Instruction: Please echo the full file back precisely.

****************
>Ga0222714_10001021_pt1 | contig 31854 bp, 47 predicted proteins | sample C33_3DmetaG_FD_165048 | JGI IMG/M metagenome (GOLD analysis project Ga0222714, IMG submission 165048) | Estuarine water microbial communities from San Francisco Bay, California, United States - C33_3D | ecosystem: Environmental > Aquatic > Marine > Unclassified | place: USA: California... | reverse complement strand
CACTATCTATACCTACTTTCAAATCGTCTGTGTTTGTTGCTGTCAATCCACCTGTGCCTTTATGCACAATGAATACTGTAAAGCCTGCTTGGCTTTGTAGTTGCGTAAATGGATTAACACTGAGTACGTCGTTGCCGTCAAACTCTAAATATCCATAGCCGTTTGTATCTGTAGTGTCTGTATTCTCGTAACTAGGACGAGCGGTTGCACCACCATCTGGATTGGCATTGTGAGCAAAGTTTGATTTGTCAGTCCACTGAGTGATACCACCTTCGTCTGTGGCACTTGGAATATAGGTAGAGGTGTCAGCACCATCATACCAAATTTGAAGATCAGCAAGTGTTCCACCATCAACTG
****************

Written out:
>Ga0222714_10001021_pt1 | contig 31854 bp, 47 predicted proteins | sample C33_3DmetaG_FD_165048 | JGI IMG/M metagenome (GOLD analysis project Ga0222714, IMG submission 165048) | Estuarine water microbial communities from San Francisco Bay, California, United States - C33_3D | ecosystem: Environmental > Aquatic > Marine > Unclassified | place: USA: California... | reverse complement strand
CACTATCTATACCTACTTTCAAATCGTCTGTGTTTGTTGCTGTCAATCCACCTGTGCCTTTATGCACAATGAATACTGTAAAGCCTGCTTGGCTTTGTAGTTGCGTAAATGGATTAACACTGAGTACGTCGTTGCCGTCAAACTCTAAATATCCATAGCCGTTTGTATCTGTAGTGTCTGTATTCTCGTAACTAGGACGAGCGGTTGCACCACCATCTGGATTGGCATTGTGAGCAAAGTTTGATTTGTCAGTCCACTGAGTGATACCACCTTCGTCTGTGGCACTTGGAATATAGGTAGAGGTGTCAGCACCATCATACCAAATTTGAAGATCAGCAAGTGTTCCACCATCAACTG